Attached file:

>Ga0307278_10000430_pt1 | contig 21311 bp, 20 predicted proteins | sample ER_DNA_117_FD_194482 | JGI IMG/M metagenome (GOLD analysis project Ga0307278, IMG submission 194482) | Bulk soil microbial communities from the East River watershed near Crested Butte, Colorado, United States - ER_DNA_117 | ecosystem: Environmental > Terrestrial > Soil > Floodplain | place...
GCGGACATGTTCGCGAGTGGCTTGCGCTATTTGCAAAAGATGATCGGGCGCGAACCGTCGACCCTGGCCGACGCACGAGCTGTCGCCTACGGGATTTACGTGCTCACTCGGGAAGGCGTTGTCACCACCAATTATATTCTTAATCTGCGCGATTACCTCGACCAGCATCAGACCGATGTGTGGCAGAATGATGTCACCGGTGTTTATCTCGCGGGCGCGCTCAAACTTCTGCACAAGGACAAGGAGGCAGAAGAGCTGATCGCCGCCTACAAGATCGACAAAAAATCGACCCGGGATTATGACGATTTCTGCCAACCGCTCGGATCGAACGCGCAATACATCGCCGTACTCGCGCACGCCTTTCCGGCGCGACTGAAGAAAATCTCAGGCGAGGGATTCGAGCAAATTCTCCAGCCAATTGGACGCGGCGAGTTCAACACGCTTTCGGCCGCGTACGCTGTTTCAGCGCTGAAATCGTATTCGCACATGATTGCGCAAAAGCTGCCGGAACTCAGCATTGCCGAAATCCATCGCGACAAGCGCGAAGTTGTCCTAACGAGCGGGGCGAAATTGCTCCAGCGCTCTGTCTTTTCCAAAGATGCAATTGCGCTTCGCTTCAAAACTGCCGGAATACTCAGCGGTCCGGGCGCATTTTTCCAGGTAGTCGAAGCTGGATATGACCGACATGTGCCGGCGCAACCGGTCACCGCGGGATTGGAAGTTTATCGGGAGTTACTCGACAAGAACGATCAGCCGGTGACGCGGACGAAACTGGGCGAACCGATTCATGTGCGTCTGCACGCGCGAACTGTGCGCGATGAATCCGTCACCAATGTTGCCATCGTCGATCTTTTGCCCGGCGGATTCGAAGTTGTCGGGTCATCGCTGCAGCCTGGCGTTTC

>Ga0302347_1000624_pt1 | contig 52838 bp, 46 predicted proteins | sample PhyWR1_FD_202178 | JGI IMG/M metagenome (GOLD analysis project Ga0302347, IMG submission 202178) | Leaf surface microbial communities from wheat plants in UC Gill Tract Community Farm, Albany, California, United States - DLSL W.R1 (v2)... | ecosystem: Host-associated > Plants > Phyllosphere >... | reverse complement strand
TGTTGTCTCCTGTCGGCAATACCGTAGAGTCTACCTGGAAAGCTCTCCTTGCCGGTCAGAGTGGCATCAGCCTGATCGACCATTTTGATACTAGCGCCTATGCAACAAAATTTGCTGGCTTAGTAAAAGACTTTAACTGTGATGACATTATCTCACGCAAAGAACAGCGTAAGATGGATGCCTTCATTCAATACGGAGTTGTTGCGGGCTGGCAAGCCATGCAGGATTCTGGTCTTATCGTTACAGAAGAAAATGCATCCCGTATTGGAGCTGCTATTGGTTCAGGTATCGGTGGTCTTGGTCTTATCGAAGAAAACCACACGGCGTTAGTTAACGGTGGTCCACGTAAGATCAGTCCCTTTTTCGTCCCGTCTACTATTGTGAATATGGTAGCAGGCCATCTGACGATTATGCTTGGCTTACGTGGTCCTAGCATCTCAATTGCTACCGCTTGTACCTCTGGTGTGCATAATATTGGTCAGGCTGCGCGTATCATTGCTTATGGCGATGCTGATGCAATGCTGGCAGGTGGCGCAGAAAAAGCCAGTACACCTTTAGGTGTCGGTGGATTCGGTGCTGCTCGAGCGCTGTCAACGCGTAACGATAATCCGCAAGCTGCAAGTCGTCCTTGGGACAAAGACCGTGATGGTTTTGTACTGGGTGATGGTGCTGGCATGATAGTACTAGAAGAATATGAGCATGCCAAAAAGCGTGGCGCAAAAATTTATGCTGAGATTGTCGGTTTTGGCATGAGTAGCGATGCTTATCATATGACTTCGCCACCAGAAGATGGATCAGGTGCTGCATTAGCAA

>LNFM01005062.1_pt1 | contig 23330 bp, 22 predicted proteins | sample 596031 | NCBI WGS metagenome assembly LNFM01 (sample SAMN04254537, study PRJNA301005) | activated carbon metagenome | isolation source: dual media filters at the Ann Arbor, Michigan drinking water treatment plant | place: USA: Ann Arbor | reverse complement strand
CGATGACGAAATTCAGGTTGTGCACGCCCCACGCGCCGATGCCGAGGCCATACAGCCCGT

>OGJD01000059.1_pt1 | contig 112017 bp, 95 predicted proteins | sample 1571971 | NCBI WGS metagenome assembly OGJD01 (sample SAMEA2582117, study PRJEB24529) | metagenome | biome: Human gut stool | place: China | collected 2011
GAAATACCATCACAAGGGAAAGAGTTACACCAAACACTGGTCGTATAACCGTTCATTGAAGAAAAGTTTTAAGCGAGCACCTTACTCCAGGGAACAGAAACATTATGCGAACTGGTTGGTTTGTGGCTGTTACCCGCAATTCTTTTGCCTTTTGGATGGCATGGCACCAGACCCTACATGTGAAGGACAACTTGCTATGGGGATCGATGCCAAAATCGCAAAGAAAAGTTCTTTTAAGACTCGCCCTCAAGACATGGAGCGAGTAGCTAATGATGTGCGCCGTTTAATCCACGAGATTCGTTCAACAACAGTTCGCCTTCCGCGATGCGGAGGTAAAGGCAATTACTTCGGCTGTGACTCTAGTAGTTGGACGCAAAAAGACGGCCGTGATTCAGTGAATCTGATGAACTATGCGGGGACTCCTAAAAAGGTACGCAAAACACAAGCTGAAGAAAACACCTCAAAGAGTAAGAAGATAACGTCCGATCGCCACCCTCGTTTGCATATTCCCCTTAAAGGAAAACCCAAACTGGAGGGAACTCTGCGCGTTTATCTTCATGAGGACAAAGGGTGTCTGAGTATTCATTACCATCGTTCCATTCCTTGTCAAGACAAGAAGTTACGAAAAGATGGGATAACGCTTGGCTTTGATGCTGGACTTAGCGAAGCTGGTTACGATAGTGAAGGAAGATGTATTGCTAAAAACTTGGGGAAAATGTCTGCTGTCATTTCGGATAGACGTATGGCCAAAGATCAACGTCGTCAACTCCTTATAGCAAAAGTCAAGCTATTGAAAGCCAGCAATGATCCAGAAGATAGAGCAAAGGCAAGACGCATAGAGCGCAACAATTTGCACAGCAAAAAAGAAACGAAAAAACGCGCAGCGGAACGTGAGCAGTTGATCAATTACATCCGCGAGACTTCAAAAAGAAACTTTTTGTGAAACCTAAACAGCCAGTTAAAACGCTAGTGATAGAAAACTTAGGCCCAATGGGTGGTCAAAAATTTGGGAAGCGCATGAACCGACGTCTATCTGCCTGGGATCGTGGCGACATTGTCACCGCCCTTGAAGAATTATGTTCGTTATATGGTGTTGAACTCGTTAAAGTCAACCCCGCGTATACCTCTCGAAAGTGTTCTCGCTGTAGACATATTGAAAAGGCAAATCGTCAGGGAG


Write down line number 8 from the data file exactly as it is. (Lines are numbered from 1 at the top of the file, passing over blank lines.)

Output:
GAAATACCATCACAAGGGAAAGAGTTACACCAAACACTGGTCGTATAACCGTTCATTGAAGAAAAGTTTTAAGCGAGCACCTTACTCCAGGGAACAGAAACATTATGCGAACTGGTTGGTTTGTGGCTGTTACCCGCAATTCTTTTGCCTTTTGGATGGCATGGCACCAGACCCTACATGTGAAGGACAACTTGCTATGGGGATCGATGCCAAAATCGCAAAGAAAAGTTCTTTTAAGACTCGCCCTCAAGACATGGAGCGAGTAGCTAATGATGTGCGCCGTTTAATCCACGAGATTCGTTCAACAACAGTTCGCCTTCCGCGATGCGGAGGTAAAGGCAATTACTTCGGCTGTGACTCTAGTAGTTGGACGCAAAAAGACGGCCGTGATTCAGTGAATCTGATGAACTATGCGGGGACTCCTAAAAAGGTACGCAAAACACAAGCTGAAGAAAACACCTCAAAGAGTAAGAAGATAACGTCCGATCGCCACCCTCGTTTGCATATTCCCCTTAAAGGAAAACCCAAACTGGAGGGAACTCTGCGCGTTTATCTTCATGAGGACAAAGGGTGTCTGAGTATTCATTACCATCGTTCCATTCCTTGTCAAGACAAGAAGTTACGAAAAGATGGGATAACGCTTGGCTTTGATGCTGGACTTAGCGAAGCTGGTTACGATAGTGAAGGAAGATGTATTGCTAAAAACTTGGGGAAAATGTCTGCTGTCATTTCGGATAGACGTATGGCCAAAGATCAACGTCGTCAACTCCTTATAGCAAAAGTCAAGCTATTGAAAGCCAGCAATGATCCAGAAGATAGAGCAAAGGCAAGACGCATAGAGCGCAACAATTTGCACAGCAAAAAAGAAACGAAAAAACGCGCAGCGGAACGTGAGCAGTTGATCAATTACATCCGCGAGACTTCAAAAAGAAACTTTTTGTGAAACCTAAACAGCCAGTTAAAACGCTAGTGATAGAAAACTTAGGCCCAATGGGTGGTCAAAAATTTGGGAAGCGCATGAACCGACGTCTATCTGCCTGGGATCGTGGCGACATTGTCACCGCCCTTGAAGAATTATGTTCGTTATATGGTGTTGAACTCGTTAAAGTCAACCCCGCGTATACCTCTCGAAAGTGTTCTCGCTGTAGACATATTGAAAAGGCAAATCGTCAGGGAG